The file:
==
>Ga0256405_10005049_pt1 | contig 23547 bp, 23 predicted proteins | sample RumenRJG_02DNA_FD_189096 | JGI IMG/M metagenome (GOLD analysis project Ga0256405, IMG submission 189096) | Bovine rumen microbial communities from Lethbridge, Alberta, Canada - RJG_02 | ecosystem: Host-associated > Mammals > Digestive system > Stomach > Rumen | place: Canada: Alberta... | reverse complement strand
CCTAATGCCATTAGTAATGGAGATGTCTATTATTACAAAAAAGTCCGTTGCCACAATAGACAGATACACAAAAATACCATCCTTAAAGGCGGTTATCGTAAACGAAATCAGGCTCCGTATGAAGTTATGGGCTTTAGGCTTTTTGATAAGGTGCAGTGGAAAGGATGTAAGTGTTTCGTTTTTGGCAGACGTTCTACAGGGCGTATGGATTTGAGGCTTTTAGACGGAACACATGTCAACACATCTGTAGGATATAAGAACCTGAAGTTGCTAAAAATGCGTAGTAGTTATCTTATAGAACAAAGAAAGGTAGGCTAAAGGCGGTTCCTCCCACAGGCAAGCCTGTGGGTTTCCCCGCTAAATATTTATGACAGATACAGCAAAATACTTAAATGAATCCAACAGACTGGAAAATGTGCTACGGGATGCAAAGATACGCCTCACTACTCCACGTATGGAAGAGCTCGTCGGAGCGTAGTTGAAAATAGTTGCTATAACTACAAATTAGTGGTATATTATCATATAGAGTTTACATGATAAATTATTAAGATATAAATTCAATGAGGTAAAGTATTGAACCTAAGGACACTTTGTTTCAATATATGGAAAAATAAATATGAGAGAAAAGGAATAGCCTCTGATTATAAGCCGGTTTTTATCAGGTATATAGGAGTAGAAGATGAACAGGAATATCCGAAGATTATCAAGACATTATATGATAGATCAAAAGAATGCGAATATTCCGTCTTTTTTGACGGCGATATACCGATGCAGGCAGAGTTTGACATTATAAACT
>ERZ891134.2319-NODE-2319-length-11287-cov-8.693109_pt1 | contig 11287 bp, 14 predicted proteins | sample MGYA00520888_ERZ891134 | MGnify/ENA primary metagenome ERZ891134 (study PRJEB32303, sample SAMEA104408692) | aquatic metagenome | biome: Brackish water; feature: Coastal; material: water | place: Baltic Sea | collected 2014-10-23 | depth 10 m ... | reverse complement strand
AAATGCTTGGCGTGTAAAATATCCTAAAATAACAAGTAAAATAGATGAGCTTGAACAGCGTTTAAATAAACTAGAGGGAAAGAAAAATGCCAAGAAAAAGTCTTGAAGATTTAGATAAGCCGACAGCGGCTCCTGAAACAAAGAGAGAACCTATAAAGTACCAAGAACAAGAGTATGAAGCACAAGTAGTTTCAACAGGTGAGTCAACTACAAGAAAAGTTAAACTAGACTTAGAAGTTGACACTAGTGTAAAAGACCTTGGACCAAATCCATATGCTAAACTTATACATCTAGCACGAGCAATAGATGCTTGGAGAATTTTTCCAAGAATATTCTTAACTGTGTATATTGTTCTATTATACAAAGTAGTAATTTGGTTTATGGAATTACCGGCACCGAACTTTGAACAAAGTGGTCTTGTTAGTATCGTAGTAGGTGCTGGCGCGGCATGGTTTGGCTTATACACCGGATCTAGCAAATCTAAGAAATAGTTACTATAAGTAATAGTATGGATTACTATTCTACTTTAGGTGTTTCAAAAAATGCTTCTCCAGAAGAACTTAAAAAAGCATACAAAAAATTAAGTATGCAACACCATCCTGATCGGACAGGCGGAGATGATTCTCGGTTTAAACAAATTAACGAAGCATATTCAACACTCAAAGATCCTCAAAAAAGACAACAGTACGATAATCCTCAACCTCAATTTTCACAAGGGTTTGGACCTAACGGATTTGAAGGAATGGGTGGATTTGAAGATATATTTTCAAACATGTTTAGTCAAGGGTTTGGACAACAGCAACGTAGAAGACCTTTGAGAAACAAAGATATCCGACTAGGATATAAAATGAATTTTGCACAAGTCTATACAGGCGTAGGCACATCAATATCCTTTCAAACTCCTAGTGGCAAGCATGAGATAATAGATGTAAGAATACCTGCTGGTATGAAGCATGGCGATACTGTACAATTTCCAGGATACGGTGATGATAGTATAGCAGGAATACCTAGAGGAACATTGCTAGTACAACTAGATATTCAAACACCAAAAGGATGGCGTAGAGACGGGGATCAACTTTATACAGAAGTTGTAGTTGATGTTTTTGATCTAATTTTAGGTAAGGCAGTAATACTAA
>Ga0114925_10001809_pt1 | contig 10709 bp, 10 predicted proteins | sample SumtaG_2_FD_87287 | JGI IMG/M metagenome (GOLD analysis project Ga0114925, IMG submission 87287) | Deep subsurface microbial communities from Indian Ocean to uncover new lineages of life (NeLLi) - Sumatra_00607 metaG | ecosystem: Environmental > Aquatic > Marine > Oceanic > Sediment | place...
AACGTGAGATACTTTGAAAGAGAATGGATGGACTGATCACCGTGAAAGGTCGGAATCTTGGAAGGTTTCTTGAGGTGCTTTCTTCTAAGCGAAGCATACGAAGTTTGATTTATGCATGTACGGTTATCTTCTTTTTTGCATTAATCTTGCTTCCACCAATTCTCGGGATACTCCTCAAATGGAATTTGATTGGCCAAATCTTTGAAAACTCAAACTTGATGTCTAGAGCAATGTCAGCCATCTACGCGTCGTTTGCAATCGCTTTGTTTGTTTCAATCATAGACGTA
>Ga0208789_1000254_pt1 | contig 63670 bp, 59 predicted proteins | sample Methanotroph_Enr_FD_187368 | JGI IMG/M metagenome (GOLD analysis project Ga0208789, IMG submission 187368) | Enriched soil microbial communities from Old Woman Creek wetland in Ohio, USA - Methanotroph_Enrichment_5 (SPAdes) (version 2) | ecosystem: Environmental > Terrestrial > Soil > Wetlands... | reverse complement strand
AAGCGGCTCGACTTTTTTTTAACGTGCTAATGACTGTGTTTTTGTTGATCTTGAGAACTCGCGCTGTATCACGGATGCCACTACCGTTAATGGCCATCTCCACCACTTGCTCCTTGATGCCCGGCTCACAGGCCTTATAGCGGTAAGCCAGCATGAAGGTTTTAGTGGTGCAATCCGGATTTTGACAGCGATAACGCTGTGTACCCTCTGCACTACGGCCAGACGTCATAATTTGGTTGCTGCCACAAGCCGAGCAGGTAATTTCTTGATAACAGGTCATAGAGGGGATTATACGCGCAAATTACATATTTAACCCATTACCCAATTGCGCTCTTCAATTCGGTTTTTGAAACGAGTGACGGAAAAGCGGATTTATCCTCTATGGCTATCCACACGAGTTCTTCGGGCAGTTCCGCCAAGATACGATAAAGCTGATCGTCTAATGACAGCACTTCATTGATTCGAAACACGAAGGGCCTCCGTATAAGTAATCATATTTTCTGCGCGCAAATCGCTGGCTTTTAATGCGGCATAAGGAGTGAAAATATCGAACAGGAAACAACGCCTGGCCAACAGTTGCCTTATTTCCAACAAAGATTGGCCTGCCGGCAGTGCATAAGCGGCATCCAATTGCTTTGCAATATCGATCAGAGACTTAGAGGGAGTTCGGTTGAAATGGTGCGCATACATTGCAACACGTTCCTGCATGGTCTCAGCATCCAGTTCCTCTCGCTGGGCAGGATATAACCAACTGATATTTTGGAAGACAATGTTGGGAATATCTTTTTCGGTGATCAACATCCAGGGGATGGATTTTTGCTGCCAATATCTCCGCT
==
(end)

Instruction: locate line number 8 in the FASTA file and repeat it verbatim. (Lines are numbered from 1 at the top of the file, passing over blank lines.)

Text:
AAGCGGCTCGACTTTTTTTTAACGTGCTAATGACTGTGTTTTTGTTGATCTTGAGAACTCGCGCTGTATCACGGATGCCACTACCGTTAATGGCCATCTCCACCACTTGCTCCTTGATGCCCGGCTCACAGGCCTTATAGCGGTAAGCCAGCATGAAGGTTTTAGTGGTGCAATCCGGATTTTGACAGCGATAACGCTGTGTACCCTCTGCACTACGGCCAGACGTCATAATTTGGTTGCTGCCACAAGCCGAGCAGGTAATTTCTTGATAACAGGTCATAGAGGGGATTATACGCGCAAATTACATATTTAACCCATTACCCAATTGCGCTCTTCAATTCGGTTTTTGAAACGAGTGACGGAAAAGCGGATTTATCCTCTATGGCTATCCACACGAGTTCTTCGGGCAGTTCCGCCAAGATACGATAAAGCTGATCGTCTAATGACAGCACTTCATTGATTCGAAACACGAAGGGCCTCCGTATAAGTAATCATATTTTCTGCGCGCAAATCGCTGGCTTTTAATGCGGCATAAGGAGTGAAAATATCGAACAGGAAACAACGCCTGGCCAACAGTTGCCTTATTTCCAACAAAGATTGGCCTGCCGGCAGTGCATAAGCGGCATCCAATTGCTTTGCAATATCGATCAGAGACTTAGAGGGAGTTCGGTTGAAATGGTGCGCATACATTGCAACACGTTCCTGCATGGTCTCAGCATCCAGTTCCTCTCGCTGGGCAGGATATAACCAACTGATATTTTGGAAGACAATGTTGGGAATATCTTTTTCGGTGATCAACATCCAGGGGATGGATTTTTGCTGCCAATATCTCCGCT